JOHNSTON, HUGH, businessman, politician, and jp; b. 3 April 1790 at Grimross Neck, near Gagetown, N.B., fifth son of Hugh Johnston* and Ann Gilzean; m. first 15 June 1822, in Lincoln, Elizabeth Murray Bliss, daughter of John Murray Bliss*; m. secondly 30 April 1828, in Saint John, Harriet Maria Millidge, daughter of Thomas Millidge; d. 13 April 1850 at Roseneath, his estate in Queens County.
Hugh Johnston was the son of a Scottish merchant who had arrived in Saint John shortly after the loyalist migration. His father’s firm, Hugh Johnston and Company, would become one of the largest merchant houses in New Brunswick, with extensive connections in both the West Indies and the United Kingdom. Following a local education, young Johnston served for a period in his father’s company before entering into a partnership with Robert William Crookshank. The firm prospered. By 1826 Crookshank and Johnston possessed assets to the value of more than £50,000, including four vessels, three Saint John mercantile properties, a variety of mortgages and book accounts, and the personal notes of virtually every major merchant in the city. That same year, at the age of 36, Johnston decided to retire from business and devote himself to public life. This decision followed the death of his first wife. It paralleled that of another second-generation business leader, Charles Simonds*, with whom Johnston’s subsequent career was to be intimately involved and whose niece he was to marry.
Johnston received £25,000 as his share of Crookshank and Johnston. That sum together with the assets acquired through other business activities gave him a total capital in excess of £40,000 in May 1826. The funds were invested in a number of speculative and revenue-yielding ventures in New Brunswick. Three years later Johnston acquired a seventh of his father’s estate. In 1839 his New Brunswick investments totalled £37,000 and yielded a guaranteed income of £1,200. In a good year, however, capital gains on real estate and bank stock might double that income. The course of Johnston’s investments between his retirement from business in 1826 and his death in 1850 reflected changing economic trends in the colony. Nearly 80 per cent of his 1826 portfolio consisted of mortgages and notes of hand, the largest note being that for £15,000 owed by his former partner at 6 per cent. As Crookshank’s debt was gradually met over the course of the next decade, Johnston transferred the funds into real estate. By 1835, at the height of the settlement process in the province, more than half of Johnston’s capital was invested in land. After 1836 he acquired a penchant for bank stocks and municipal bonds, his new investment policy reflecting a growing interest in financial institutions. He served as a director of both the Bank of New Brunswick and the New Brunswick Marine Assurance Company in the 1830s and 1840s. In the early 1830s he was also a director of the New Brunswick Mining Company.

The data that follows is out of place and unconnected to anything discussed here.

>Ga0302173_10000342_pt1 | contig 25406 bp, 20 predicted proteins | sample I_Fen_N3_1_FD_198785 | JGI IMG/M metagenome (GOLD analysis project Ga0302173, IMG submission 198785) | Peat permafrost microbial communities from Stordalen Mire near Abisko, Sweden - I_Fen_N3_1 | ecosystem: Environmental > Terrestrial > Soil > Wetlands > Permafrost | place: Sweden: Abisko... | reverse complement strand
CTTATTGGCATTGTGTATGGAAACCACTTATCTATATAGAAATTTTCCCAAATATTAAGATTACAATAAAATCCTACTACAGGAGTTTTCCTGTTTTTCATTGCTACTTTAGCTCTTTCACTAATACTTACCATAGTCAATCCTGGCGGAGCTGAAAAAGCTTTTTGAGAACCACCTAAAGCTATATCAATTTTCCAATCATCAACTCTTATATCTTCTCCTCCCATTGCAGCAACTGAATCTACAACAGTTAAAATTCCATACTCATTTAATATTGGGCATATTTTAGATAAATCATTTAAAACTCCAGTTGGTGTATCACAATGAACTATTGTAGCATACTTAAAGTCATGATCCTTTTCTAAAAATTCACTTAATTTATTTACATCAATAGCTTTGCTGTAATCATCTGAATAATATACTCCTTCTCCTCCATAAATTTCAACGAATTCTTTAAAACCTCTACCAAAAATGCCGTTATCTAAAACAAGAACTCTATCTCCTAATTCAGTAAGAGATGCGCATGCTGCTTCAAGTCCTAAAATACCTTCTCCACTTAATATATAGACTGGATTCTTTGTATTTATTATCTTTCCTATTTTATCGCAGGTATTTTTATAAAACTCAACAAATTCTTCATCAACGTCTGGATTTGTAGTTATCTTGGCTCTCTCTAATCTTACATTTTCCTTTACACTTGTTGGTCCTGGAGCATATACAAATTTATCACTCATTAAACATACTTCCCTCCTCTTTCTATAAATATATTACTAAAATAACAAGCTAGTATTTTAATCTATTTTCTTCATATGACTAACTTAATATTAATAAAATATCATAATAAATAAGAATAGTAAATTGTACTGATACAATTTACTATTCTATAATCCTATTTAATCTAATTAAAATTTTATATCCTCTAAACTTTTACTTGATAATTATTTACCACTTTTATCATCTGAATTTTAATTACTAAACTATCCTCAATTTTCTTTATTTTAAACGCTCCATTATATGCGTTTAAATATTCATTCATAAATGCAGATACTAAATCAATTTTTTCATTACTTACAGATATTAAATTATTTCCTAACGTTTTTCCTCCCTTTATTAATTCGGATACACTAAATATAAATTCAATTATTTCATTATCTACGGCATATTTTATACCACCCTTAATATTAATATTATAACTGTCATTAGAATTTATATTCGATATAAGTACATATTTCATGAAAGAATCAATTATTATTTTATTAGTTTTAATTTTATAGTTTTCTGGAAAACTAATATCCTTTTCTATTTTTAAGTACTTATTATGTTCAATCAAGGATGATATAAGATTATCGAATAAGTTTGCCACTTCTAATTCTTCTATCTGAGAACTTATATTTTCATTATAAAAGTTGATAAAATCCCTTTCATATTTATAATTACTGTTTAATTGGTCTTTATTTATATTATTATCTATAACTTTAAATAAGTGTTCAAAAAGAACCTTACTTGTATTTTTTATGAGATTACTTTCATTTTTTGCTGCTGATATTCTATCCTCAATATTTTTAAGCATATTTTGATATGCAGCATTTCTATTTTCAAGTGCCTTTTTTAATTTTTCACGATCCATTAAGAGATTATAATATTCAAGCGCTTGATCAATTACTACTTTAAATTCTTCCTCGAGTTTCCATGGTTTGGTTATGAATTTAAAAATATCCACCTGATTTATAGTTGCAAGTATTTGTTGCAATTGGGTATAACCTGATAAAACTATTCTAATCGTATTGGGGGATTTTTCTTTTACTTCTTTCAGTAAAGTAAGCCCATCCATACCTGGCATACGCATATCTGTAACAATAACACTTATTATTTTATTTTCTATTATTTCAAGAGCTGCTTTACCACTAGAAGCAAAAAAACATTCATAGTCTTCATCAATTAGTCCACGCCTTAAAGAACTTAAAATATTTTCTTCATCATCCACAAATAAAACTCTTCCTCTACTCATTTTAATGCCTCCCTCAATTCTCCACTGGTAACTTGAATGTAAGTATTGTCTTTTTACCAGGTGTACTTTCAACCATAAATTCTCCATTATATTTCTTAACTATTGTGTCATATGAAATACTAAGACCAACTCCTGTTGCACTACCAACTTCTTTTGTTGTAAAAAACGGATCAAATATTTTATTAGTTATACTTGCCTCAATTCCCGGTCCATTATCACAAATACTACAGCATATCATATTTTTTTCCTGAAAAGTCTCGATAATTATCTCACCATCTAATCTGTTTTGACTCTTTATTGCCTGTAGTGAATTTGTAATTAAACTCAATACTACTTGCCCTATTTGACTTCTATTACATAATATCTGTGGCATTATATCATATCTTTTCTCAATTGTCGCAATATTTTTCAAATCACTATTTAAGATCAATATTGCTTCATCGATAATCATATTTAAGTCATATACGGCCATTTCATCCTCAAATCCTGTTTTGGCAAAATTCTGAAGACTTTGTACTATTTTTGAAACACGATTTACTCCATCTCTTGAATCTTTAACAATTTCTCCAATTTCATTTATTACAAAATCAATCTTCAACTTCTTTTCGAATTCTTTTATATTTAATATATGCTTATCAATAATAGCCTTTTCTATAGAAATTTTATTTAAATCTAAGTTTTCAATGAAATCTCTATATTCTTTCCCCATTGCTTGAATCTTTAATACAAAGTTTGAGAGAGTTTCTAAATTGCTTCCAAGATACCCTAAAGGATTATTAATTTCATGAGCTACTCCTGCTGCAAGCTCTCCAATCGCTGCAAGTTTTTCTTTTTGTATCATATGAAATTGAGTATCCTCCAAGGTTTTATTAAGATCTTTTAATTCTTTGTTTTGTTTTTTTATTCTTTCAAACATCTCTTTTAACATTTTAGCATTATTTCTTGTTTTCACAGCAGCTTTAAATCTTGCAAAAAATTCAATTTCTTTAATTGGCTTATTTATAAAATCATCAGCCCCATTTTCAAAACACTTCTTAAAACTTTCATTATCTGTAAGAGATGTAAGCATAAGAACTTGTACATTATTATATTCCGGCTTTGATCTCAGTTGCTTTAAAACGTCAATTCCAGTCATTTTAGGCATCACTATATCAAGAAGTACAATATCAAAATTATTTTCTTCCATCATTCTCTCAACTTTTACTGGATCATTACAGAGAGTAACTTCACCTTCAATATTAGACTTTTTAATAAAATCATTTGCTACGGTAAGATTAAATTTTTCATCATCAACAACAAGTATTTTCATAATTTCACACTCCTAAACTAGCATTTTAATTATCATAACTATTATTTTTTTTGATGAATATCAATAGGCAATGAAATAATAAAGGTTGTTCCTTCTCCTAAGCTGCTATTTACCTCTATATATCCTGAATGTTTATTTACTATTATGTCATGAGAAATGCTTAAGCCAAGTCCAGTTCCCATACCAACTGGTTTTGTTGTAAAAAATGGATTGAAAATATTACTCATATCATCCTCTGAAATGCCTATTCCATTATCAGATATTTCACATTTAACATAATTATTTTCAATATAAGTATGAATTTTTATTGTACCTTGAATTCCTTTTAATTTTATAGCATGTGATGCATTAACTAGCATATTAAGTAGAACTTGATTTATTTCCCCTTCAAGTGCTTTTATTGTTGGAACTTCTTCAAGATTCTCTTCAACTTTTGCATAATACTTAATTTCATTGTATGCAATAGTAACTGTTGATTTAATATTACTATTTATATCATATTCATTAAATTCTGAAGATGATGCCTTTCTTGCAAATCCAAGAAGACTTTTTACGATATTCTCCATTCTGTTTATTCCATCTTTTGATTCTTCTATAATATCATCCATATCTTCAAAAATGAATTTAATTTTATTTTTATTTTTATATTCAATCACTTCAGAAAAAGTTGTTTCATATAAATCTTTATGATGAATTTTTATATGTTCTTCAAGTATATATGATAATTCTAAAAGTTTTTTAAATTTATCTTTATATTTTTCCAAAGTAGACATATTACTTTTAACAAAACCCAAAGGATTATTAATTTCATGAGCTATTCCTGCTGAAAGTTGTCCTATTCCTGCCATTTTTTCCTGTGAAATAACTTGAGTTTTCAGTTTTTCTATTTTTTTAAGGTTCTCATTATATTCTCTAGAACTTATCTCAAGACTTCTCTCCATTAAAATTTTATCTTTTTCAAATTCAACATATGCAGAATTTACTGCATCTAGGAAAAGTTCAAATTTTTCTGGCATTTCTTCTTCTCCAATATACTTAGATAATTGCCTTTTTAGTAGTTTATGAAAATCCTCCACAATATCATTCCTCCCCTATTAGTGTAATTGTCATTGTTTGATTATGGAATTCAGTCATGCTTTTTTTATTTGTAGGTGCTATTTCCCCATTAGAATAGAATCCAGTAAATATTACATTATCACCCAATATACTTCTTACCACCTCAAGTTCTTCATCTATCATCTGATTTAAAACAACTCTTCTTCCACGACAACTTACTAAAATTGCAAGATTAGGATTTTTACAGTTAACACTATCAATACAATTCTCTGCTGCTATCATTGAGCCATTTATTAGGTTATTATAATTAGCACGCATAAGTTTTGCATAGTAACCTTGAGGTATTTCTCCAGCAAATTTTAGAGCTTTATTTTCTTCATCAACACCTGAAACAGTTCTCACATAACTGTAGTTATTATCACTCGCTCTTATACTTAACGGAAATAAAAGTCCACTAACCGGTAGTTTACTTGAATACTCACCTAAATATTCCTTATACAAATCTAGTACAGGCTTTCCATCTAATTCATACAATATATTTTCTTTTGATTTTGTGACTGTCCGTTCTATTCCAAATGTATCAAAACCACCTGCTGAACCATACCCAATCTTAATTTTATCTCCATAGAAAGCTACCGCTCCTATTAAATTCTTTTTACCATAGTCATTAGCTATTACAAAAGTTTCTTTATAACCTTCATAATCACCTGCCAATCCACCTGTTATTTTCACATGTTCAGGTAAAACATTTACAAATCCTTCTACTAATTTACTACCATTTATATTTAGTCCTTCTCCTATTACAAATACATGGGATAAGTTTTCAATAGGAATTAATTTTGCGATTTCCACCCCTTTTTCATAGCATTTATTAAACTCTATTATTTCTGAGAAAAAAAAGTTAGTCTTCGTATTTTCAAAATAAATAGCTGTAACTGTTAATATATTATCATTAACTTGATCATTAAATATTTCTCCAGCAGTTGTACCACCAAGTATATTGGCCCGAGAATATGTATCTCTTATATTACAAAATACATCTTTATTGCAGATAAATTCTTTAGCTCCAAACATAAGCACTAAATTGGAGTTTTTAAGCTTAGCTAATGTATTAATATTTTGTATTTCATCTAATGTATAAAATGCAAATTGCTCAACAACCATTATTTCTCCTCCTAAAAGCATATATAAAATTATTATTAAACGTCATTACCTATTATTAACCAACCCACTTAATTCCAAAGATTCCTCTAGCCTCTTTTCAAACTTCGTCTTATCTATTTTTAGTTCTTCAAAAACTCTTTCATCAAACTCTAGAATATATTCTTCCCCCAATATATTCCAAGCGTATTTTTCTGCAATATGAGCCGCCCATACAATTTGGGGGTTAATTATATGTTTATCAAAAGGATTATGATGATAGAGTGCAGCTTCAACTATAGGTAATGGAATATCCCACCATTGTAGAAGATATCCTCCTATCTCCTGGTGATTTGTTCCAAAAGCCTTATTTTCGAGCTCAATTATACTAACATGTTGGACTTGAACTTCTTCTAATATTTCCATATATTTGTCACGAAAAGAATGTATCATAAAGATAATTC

In 1830 Johnston replaced his father as a magistrate of the city and county of Saint John, an office he held until his death. His most important work in public life, however, was at the provincial level. He had succeeded his father as a member of the House of Assembly in 1820, representing Saint John City. Re-elected in 1827, he apparently did not stand in the 1830 contest. In 1834 he won a Queens County seat when a former member, Charles Harrison, threw his support behind him. This electoral success was not surprising. The Johnston family had a close and long-standing connection with the central Saint John River valley and Hugh Johnston was one of the largest landowners in Queens and Sunbury counties.